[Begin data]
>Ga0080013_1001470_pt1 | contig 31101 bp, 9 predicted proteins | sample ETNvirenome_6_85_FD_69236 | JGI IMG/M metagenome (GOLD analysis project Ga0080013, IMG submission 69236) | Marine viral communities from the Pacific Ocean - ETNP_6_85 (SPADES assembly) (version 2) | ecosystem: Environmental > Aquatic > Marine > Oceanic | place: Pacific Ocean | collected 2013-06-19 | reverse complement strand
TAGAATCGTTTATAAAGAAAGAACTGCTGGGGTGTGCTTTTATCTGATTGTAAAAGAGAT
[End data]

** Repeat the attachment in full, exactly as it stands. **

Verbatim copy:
>Ga0080013_1001470_pt1 | contig 31101 bp, 9 predicted proteins | sample ETNvirenome_6_85_FD_69236 | JGI IMG/M metagenome (GOLD analysis project Ga0080013, IMG submission 69236) | Marine viral communities from the Pacific Ocean - ETNP_6_85 (SPADES assembly) (version 2) | ecosystem: Environmental > Aquatic > Marine > Oceanic | place: Pacific Ocean | collected 2013-06-19 | reverse complement strand
TAGAATCGTTTATAAAGAAAGAACTGCTGGGGTGTGCTTTTATCTGATTGTAAAAGAGAT